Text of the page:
Along with lyrics inspired by some of the great writers, McKeown's own song-writing ability cannot be ignored and "Wheels of The World" demonstrates this: "And the wheels of the world won't stop for you to give us your reaction". In the very heartfelt "Seven Cold Glories", she pays tribute to a lost loved one providing a provocative hybrid between the desperation of loss and the faith she's left with ("There's a God out there / I wish it was mine"). One of the album's darkest moments, "Chances Are" is performed with a bass solo as laden as its lyrics: "This heart is tattered and torn / Got to wring it free of this bitterness and scorn". A disturbing lyric, yet atypical of the album's message, the struggle and eventual victory.

McKeown's inventive techniques have presented an album that is as compelling as it is diverse. She has successfully crossed genres here and the album is performed with an artistic excellence and with honest conviction, and it is sure to broaden her horizons. In that sense, "Prophecy" is indeed a prophetic album.

Jimmy Murphy - Cluas

"Music Review: Saints & Tzadiks - Susan McKeown & Lorin Sklamberg"

Although the diaspora of Jews from Israel began as early as 8th century BCE, it was the destruction of the Second Temple and the razing of Jerusalem in CE 70 by the Roman Empire that finally succeeded in scattering their population throughout the known world. Over the next century or so communities of Jews were established from India to Great Britain, and a period of mourning was declared which included a Rabbinical edict banning secular music.

The ban lasted to the middle ages, and the music that developed after was much like the language, Yiddish, that was used in daily life, a hybrid of the various cultures and people they found themselves living among. So you can hear Slavic and German influences in both the music they played and the language the lyrics they sung. Therefore it's not difficult to see Jewish music easily adapting itself to work with most other cultures. However, the idea of mixing Irish and Jewish music together still seems at first blush as maybe pushing that envelope a little too far. Can Gaelic and Yiddish have enough in common for such an effort to be possible? Yet, that's exactly what Susan McKown and Lorin Sklamberg have done on Saints & Tzadiks, a new
release on the World Village Music label.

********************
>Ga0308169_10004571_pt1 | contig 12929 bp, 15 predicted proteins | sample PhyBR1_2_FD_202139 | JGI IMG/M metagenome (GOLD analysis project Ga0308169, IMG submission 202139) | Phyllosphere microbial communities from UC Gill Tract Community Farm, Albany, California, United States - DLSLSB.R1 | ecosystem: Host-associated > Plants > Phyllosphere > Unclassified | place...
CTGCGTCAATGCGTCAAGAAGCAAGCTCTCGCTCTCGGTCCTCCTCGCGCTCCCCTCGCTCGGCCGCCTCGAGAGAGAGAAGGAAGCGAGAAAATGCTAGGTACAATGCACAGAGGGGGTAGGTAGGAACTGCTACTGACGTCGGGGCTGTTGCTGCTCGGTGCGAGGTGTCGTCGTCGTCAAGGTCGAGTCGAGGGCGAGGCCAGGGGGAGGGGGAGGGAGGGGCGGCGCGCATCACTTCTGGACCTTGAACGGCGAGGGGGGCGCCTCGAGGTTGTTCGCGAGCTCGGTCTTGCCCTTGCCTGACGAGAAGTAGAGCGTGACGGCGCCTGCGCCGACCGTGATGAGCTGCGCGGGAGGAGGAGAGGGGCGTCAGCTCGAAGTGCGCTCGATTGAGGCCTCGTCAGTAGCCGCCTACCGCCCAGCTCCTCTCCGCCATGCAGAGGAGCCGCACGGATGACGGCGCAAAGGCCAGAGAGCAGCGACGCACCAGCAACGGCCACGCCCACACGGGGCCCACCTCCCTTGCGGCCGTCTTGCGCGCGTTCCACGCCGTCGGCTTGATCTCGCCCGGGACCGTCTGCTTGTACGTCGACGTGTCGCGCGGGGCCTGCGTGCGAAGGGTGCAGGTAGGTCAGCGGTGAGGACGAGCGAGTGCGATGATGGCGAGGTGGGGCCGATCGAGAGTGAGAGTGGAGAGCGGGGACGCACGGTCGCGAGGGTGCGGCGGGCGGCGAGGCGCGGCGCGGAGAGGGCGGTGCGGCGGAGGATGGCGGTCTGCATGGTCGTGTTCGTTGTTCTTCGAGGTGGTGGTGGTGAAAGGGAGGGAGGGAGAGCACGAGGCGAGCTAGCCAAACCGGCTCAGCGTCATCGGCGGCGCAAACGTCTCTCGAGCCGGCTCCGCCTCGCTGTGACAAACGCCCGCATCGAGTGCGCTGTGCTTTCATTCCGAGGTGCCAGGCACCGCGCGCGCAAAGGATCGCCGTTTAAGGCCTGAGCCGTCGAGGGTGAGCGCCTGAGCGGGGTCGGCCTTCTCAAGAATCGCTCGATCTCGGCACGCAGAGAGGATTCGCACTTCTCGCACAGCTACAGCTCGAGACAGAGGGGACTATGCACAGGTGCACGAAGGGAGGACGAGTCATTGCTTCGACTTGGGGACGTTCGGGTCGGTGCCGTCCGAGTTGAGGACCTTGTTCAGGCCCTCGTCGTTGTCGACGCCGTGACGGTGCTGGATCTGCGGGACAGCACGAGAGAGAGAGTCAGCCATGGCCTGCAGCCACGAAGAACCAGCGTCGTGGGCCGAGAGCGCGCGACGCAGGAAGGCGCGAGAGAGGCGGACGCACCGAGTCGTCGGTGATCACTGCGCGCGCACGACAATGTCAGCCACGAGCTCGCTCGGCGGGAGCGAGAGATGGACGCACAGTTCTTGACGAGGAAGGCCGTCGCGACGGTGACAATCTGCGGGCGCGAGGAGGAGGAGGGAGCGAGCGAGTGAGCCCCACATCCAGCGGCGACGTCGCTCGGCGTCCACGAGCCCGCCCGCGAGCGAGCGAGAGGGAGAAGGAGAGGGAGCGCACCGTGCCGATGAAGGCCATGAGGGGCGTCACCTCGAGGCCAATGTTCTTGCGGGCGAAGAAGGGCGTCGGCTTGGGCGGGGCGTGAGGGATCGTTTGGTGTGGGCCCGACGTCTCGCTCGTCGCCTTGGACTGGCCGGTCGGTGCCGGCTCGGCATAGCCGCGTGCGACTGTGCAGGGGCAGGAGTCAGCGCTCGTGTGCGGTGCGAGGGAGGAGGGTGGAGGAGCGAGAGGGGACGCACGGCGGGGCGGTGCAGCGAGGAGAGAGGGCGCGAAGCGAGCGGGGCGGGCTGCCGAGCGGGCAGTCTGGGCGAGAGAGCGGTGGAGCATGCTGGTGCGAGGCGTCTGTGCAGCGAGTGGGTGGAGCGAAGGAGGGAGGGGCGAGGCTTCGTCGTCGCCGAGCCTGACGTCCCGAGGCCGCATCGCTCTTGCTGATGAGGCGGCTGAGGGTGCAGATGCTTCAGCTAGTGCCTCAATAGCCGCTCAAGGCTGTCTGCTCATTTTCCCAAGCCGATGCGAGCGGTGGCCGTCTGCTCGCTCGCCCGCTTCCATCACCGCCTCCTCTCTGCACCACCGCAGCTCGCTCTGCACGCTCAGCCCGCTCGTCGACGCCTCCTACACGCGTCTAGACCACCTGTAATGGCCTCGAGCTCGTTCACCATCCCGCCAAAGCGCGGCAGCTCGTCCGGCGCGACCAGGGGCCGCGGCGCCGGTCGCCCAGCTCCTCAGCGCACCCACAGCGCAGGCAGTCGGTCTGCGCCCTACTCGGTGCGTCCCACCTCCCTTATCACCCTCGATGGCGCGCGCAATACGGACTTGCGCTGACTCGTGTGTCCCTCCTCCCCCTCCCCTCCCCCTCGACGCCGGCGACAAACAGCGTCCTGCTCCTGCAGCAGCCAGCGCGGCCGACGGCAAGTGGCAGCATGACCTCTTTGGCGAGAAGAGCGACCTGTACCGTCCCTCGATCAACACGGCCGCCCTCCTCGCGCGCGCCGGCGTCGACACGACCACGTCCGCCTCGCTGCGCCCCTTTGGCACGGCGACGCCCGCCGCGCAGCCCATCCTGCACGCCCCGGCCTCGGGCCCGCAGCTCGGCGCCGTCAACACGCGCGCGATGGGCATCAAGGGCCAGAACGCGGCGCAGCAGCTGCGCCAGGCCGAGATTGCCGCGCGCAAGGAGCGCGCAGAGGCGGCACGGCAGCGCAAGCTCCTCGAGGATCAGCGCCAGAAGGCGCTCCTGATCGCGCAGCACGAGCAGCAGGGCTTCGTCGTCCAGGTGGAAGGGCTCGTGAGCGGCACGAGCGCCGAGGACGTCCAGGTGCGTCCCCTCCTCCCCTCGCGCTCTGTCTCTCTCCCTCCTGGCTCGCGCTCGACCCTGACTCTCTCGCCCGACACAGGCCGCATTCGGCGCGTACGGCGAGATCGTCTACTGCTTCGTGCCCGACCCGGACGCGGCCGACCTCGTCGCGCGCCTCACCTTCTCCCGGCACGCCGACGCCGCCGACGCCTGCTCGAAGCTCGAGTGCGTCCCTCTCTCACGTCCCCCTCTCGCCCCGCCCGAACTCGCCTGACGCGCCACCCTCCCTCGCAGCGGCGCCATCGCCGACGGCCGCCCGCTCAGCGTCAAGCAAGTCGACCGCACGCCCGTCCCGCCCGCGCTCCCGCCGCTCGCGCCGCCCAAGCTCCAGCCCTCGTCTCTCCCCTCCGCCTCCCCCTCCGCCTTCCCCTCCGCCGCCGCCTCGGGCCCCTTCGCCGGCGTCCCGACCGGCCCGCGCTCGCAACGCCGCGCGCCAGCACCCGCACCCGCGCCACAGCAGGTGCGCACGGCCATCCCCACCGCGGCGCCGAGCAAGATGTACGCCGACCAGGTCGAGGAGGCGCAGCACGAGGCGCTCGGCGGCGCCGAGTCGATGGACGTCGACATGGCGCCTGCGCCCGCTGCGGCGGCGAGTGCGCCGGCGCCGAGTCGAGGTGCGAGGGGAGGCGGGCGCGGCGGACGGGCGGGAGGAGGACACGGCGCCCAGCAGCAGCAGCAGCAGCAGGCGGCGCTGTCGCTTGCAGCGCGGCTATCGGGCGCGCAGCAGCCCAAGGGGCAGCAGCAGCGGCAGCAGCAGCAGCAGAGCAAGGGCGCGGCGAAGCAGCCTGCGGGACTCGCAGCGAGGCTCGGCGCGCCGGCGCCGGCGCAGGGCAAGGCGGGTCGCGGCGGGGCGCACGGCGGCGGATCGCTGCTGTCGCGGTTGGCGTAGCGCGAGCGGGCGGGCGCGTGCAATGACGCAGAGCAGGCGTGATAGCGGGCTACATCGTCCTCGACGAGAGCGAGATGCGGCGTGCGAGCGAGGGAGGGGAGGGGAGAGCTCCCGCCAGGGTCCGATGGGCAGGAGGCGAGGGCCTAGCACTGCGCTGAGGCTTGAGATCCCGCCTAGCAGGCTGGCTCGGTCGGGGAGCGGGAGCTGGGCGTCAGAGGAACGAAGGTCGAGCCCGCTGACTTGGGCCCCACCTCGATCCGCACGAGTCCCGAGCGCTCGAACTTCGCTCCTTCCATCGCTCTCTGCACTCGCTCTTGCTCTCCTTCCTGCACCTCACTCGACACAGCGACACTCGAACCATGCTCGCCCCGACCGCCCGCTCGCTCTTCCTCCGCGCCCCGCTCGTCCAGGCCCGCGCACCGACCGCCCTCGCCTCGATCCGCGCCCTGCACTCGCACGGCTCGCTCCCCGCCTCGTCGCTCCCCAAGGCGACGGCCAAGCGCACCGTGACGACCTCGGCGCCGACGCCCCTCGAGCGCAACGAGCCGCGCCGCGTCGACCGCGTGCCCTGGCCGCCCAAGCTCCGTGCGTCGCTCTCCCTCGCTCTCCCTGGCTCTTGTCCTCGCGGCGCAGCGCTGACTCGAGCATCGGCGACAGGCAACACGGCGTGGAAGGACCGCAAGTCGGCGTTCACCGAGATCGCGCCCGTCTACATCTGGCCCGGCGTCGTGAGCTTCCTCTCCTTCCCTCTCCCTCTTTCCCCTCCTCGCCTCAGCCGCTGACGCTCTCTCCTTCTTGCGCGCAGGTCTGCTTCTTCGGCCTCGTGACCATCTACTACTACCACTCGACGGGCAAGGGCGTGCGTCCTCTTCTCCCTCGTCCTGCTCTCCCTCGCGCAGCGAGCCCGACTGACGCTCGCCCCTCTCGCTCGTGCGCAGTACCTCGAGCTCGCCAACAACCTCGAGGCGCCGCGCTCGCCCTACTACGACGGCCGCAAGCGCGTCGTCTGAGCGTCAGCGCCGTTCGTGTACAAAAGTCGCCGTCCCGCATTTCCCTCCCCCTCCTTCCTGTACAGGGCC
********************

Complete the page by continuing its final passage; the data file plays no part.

This is nothing new for this duo. They won a Grammy award three years ago for their first collaboration, Wonder Wheel, so there are plenty of expectations for them to live up to with this recording. Well, I haven't heard the previous work, but all I can say is if anybody finds Saints & Tzadiks a disappointment they need to consider having their ears checked for hearing loss. Each of the twelve tracks on this disc are a wonder and a joy that tap into the wide range of emotions both traditions are famous for. What's really wonderful is that for two cultures with plenty of reasons for music to be replete with sadness, the collection on this disc does more than just break your heart as they have uncovered treasures to lift the heart and well as making it ache.

While the majority of the tracks are sang either in Yiddish, Old Irish, (Gaelic) or English, some are actually a mix of all three. "Prayer For The Dead" starts off by blending together the old anti-war song, "Johnny I Hardly Knew Ya", with the Yiddish song "kh'bin Osygeforn felder,velder, oy'vey!" (I've travelled across fields and forests, Oh woe), sung in alternating verses by McKown and Sklamberg respectively, and then concludes with the singing in Gaelic and Latin of "Deus Meus Adiuva Me" (My God come to my aid). While McKown sings the part of the young woman not recognizing her beloved come home from the war for all the body parts he's missing in "Johnny", Sklamberg sings of finding the corpse of a soldier in a field and wondering who will do the funeral rites for him. Finally they conclude with the haunting prayer, written in the 11th century, asking God to fill the soul with love and sunlight.

The effect of the three songs blended together in this manner changes what are nominally anti-war songs, and songs about misfortune, into a prayer for something better. For, after hearing the litany of sufferings brought about by war, the beseeching a God to be filled with light and love is made much more powerful and turns the song into something more than the sum of its parts. The two principle tunes blend sufficiently well together they don't sound out of place being alternating verses of the same song, while the contrast between the two, ensures they become more than just one culture's lament by emphasizing the universality of suffering.

Like I said earlier this is more than just a disc about how horrible it is to be either Irish or Jewish as the two also have some fun. " My Little Belly" is an old Yiddish children's rhyming song that lists off various ailments by running through the various body parts with the two vocalists alternating verses. Sklamberg in particular has fun with making himself sound as plaintive and suffering as possible.